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This is pag Printer: O Constrained Optimization The second part of this book is about minimizing functions subject to constraints on the variables. A general formulation for these problems is min x IR n f ( x )s u b j e c t t o ± c i ( x ) ± 0 , i E , c i ( x ) 0 , i I , (12.1) where f and the functions c i are all smooth, real-valued functions on a subset of IR n ,and I and E are two Fnite sets of indices. As before, we call f the objective function, while c i ,

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i E are the equality constraints and c i , i I are the inequality constraints . We defne the feasible set ± to be the set oF points x that satisFy the constraints; that is, ± ±{ x | c i ( x ) ± 0 , i E ; c i ( x ) 0 , i I } , (12.2) so that we can rewrite (12.1) more compactly as min x ± f ( x ) . (12.3) In this chapter we derive mathematical characterizations oF the solutions oF (12.3). As in the unconstrained case, we discuss optimality conditions oF two types. Necessary condi- tions are conditions that must be satisfed by any solution point (under certain assumptions). SufFcient conditions are those that, iF satisfed at a certain point x , guarantee that x is in Fact a solution. ±or the unconstrained optimization problem oF Chapter 2, the optimality conditions wereasFollows: Necessary conditions: Local unconstrained minimizers have f ( x ) ± 0and 2 f ( x ) positive semidefnite. SuFfcient conditions: Any point x at which f ( x ) ± 2 f ( x )ispos i t ive defnite is a strong local minimizer oF f . In this chapter, we derive analogous conditions to characterize the solutions oF constrained optimization problems. 2 1 EXAMPLES To introduce the basic principles behind the characterization oF solutions oF constrained optimization problems, we work through three simple examples. The discussion here is inFormal; the ideas introduced will be made rigorous in the sections that Follow. We start by noting one important item oF terminology that recurs throughout the rest oF the book.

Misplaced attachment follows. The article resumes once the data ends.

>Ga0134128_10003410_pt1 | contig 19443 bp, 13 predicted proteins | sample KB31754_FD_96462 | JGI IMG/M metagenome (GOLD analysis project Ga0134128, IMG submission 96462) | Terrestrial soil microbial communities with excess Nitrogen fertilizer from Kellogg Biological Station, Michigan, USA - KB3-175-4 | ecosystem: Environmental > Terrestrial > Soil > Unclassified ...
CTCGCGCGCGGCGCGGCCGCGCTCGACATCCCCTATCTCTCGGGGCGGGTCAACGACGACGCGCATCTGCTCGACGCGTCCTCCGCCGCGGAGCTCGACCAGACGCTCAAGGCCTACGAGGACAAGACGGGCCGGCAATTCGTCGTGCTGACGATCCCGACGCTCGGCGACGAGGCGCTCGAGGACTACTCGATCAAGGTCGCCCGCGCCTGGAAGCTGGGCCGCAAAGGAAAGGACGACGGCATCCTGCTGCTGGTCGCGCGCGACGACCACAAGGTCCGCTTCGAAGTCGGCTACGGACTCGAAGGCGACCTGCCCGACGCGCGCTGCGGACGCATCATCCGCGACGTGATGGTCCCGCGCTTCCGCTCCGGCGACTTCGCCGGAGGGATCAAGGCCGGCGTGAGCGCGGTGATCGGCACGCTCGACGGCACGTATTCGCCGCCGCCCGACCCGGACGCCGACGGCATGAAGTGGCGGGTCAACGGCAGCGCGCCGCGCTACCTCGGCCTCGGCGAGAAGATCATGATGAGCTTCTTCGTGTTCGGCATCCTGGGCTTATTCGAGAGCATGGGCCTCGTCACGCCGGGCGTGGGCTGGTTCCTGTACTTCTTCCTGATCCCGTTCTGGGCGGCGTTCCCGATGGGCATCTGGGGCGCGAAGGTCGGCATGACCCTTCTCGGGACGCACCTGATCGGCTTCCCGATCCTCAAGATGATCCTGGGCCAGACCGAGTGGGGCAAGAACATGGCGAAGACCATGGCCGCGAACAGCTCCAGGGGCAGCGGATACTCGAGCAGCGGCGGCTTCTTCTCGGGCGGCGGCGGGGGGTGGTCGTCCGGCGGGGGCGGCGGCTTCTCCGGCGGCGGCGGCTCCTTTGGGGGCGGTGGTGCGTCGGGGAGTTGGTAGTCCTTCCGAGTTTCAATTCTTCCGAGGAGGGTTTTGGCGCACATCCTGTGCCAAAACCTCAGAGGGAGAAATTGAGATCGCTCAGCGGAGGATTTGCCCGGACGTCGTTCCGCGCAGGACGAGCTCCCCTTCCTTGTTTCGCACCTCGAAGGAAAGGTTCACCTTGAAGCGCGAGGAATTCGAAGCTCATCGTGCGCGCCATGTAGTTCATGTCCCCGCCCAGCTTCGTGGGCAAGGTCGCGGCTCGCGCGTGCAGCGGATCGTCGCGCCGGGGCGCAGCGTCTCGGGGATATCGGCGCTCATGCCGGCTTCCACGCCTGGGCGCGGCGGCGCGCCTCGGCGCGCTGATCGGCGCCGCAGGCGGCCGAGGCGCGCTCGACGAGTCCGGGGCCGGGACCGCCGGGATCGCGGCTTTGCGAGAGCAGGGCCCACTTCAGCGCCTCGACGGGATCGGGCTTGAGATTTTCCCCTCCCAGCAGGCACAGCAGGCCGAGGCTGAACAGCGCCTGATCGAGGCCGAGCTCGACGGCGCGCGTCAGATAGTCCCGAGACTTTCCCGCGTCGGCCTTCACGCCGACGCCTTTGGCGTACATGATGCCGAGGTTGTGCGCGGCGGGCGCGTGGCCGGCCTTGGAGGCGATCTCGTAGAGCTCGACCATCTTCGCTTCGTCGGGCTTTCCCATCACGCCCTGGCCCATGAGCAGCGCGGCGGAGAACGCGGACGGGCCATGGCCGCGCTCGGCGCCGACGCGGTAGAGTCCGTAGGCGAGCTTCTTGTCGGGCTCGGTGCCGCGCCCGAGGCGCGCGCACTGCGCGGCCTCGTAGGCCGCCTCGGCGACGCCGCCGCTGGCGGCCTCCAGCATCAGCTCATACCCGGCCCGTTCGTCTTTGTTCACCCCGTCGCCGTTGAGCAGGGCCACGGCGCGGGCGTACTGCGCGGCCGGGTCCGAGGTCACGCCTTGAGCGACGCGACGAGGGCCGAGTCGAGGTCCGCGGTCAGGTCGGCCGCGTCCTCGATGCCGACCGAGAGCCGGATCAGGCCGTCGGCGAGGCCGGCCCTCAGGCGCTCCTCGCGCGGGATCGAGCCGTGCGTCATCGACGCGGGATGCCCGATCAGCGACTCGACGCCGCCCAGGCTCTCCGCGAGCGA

Defnition 1. The active set A ( x ) at any feasible x consists of the equality constraint indices from E together with the indices of the inequality constraints i for which c i ( x ) ± 0 ; that is, A ( x ) ± E ∪{ i I | c i ( x ) ± 0 } . At a feasible point x , the inequality constraint i I is said to be active if c i ( x ) ± 0 and inactive if the strict inequality c i ( x ) > 0 is satisFed. A SINGLE EQUALITY CONSTRAINT E XAMPLE 1 Our Frst example is a two-variable problem with a single equality constraint: min x 1 + x 2 s.t. x 2 1 + x 2 2 2 ± 0 (12.9) (see ±igure 12.3). In the language of (12.1), we have f ( x ) ± x 1 + x 2 , I ±∅ , E ±{ 1 } ,and c 1 ( x ) ± x 2 1 + x 2 2 2. We can see by inspection that the feasible set for this problem is the circle of radius 2 centered at the origin—just the boundary of this circle, not its interior.

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notes1 - This is pag Printer O Constrained Optimization The...

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